Cloth Company v. Lorsont, 21 L. T. Rep. (N. S.) 661; L. proposition is too clear to admit of discussion, and the
Rep., 9 Eg. 315, followed. Allsopp v. Wheatcroft, 27 L, T.
Rep. (N. S.) 372 ; L. Rep., 15 Eq. 59, disapproved. question may therefore well be repeated, When and
A contract against public policy will not be enforced by Eng. where was the authority given by the act of 1869 to lish courts, though the contract is valid in the country grant an ale or beer license anywhere in the State, ex- where it is made, and is entered into between foreign cept in the Metropolitan Police District, taken away? traders. A judgment by default was obtained in France If it has been, I have been unable to discover the re- against a Swiss, domiciled in England, on a contract pealing statute. Indeed it was plumply decided as entered into by him while on a temporary visit to early as December, 1874, by the General Term of the France. No notice had been given to him of the acSupreme Court for the Third Department, held by
tion. Held, that the judgment was not binding on
him. Schibsby v. Westenholz, 24 L. T. Rep. (N. S.) 93 ; Judges Bockes, Countryman and Landou (O'Rourke v.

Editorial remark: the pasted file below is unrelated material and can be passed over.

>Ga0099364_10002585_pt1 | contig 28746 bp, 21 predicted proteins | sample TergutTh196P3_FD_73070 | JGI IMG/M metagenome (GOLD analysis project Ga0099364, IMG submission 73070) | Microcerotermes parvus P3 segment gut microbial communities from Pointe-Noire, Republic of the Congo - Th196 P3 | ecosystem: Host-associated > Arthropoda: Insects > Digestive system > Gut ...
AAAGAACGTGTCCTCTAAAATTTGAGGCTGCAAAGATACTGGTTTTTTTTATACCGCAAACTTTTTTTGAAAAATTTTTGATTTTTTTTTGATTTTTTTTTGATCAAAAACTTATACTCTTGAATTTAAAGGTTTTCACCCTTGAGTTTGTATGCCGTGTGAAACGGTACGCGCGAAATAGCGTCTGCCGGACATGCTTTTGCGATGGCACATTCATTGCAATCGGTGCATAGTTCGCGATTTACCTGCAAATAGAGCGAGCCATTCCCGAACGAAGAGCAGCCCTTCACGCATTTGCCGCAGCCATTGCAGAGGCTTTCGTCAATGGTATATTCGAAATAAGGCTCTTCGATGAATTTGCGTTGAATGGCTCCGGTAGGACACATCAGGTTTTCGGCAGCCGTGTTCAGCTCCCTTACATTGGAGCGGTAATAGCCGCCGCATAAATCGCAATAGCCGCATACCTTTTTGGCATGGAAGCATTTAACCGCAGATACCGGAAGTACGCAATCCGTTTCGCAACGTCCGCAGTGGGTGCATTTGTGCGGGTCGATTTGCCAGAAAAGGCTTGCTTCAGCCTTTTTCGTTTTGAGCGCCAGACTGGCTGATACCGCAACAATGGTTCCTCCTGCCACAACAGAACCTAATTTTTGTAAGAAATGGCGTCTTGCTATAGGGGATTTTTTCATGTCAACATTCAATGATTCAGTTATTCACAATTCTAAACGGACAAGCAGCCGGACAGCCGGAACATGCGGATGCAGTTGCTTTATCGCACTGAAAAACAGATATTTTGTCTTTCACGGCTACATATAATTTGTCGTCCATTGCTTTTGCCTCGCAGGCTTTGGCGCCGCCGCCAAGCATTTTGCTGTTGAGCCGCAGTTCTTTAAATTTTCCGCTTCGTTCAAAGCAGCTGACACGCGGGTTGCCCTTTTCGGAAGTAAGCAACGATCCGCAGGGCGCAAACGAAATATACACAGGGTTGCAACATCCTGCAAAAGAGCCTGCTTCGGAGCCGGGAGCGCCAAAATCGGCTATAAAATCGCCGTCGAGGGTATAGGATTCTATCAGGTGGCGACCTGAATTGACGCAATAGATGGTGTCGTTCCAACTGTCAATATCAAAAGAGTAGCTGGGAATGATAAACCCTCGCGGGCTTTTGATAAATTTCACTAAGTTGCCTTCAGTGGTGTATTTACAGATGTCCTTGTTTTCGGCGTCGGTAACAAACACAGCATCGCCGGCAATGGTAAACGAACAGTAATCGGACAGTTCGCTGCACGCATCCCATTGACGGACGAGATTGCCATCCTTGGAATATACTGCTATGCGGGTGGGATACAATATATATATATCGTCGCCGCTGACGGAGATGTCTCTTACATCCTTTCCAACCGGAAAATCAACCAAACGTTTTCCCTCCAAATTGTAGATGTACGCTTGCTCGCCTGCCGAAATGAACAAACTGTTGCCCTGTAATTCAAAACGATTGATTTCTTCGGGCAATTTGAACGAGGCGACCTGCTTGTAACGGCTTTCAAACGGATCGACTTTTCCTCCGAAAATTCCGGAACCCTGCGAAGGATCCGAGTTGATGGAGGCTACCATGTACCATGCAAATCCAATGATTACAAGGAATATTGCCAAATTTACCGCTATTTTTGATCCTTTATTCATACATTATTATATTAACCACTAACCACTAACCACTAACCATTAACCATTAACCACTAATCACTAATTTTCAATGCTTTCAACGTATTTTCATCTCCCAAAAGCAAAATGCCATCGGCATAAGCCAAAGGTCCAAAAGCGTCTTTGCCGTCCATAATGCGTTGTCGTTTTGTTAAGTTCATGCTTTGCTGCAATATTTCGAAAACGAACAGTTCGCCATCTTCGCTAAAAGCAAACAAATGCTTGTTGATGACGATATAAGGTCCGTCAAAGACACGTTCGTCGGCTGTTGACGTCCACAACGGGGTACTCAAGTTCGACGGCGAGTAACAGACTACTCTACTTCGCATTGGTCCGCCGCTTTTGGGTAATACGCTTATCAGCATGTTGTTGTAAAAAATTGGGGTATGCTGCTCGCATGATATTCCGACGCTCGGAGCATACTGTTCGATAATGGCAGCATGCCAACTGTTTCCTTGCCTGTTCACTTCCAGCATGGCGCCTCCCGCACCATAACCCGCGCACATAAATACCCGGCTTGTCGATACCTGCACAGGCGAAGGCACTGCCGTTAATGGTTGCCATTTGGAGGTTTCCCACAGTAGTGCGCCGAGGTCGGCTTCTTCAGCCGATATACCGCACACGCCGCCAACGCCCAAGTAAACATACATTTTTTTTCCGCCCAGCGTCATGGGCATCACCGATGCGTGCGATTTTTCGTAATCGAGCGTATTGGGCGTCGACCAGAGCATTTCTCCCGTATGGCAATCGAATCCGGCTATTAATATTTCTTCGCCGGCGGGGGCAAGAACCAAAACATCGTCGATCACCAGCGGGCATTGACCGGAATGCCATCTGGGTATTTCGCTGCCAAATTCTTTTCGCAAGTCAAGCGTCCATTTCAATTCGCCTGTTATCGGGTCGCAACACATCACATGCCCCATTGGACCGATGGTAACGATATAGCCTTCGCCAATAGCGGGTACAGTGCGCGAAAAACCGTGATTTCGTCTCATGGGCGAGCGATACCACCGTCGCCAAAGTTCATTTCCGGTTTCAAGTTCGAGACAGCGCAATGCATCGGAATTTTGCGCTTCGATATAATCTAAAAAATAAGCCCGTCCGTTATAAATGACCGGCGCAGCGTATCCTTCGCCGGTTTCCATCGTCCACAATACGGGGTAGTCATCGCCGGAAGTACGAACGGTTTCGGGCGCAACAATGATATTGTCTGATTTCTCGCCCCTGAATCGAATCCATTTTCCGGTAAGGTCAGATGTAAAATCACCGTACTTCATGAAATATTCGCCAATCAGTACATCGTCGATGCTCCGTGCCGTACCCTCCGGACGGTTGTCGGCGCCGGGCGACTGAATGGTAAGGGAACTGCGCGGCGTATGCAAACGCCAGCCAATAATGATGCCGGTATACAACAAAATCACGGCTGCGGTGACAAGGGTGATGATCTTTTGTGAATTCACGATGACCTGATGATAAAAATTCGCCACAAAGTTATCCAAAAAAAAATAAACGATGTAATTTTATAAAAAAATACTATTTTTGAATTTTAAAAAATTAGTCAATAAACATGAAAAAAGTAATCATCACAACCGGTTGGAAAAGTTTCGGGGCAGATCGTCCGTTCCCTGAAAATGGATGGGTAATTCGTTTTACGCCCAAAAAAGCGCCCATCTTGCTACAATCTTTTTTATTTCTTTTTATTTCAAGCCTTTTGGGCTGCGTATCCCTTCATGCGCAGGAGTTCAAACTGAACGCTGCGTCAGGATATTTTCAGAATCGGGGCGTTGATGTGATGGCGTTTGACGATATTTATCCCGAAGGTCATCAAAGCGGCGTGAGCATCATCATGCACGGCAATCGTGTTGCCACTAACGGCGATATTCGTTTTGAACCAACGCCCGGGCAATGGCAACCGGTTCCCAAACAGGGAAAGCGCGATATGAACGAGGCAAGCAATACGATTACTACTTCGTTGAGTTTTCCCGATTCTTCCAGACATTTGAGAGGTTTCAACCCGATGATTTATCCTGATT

L. Rep., 6 Q. B. 155, considered. Tho circumstances People, 3 Iun, 225), that the power to grant ale or beer
which impose a duty upon a defendant to obey the delicenses still existed. The opinions of Judges Bockes cision of a foreign court stated. and Countryman in that case are so exhaustive as to leave nothing to be said, and are therefore referred to
IIS was an action to restrain the defendant from as conclusive upon the question at issue. Now if, to carrying on the business of a champagne mermake the argument applicable to the case before me, chant, and for an order for the payment of certain it be conceded, as it seems to me it must, that the
damages awarded by a French court. power to grant such licenses anywhere in the State The plaintiffs were Jean and Gustave Roussillon, except in the Metropolitan Police District exists, why who carried on the business of champagne merchants should the act of 1870 be so construed as to make that at Epernay, in France, under the name of J. Roussillon district an exception to tho rest of the State? The act & Co. of 1870 certainly repealed its local excise law, and in- Jn 1866 they took the defendant, Auguste Roussillon, tended to extend all the provisions regulating the sale who was a nephew of Jean Roussillon, into their emof intoxicating drinks in the residue of the State over ployment as a clerk, in order that he might learn the that locality. If it has not done so, it is because of a